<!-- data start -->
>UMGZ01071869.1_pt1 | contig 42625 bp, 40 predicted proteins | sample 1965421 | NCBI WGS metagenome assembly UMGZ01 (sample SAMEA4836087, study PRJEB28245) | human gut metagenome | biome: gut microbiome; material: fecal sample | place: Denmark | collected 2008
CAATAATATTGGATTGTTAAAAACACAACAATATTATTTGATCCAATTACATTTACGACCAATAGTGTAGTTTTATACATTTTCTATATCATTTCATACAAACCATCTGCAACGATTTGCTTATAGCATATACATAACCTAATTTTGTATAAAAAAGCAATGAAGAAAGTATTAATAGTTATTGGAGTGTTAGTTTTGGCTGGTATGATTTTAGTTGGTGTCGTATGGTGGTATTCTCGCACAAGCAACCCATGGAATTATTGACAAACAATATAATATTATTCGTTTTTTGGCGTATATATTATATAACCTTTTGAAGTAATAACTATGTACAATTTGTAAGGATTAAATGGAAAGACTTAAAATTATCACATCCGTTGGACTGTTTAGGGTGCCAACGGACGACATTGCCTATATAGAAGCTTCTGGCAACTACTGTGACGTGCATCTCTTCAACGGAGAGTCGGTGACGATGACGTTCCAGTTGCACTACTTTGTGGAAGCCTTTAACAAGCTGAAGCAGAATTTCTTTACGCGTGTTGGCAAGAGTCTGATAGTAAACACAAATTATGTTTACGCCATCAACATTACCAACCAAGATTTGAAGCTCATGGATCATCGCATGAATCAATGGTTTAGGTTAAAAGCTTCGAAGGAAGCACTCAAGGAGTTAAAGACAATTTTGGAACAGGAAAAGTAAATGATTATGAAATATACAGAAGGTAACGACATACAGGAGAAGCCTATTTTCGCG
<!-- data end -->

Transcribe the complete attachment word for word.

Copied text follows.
>UMGZ01071869.1_pt1 | contig 42625 bp, 40 predicted proteins | sample 1965421 | NCBI WGS metagenome assembly UMGZ01 (sample SAMEA4836087, study PRJEB28245) | human gut metagenome | biome: gut microbiome; material: fecal sample | place: Denmark | collected 2008
CAATAATATTGGATTGTTAAAAACACAACAATATTATTTGATCCAATTACATTTACGACCAATAGTGTAGTTTTATACATTTTCTATATCATTTCATACAAACCATCTGCAACGATTTGCTTATAGCATATACATAACCTAATTTTGTATAAAAAAGCAATGAAGAAAGTATTAATAGTTATTGGAGTGTTAGTTTTGGCTGGTATGATTTTAGTTGGTGTCGTATGGTGGTATTCTCGCACAAGCAACCCATGGAATTATTGACAAACAATATAATATTATTCGTTTTTTGGCGTATATATTATATAACCTTTTGAAGTAATAACTATGTACAATTTGTAAGGATTAAATGGAAAGACTTAAAATTATCACATCCGTTGGACTGTTTAGGGTGCCAACGGACGACATTGCCTATATAGAAGCTTCTGGCAACTACTGTGACGTGCATCTCTTCAACGGAGAGTCGGTGACGATGACGTTCCAGTTGCACTACTTTGTGGAAGCCTTTAACAAGCTGAAGCAGAATTTCTTTACGCGTGTTGGCAAGAGTCTGATAGTAAACACAAATTATGTTTACGCCATCAACATTACCAACCAAGATTTGAAGCTCATGGATCATCGCATGAATCAATGGTTTAGGTTAAAAGCTTCGAAGGAAGCACTCAAGGAGTTAAAGACAATTTTGGAACAGGAAAAGTAAATGATTATGAAATATACAGAAGGTAACGACATACAGGAGAAGCCTATTTTCGCG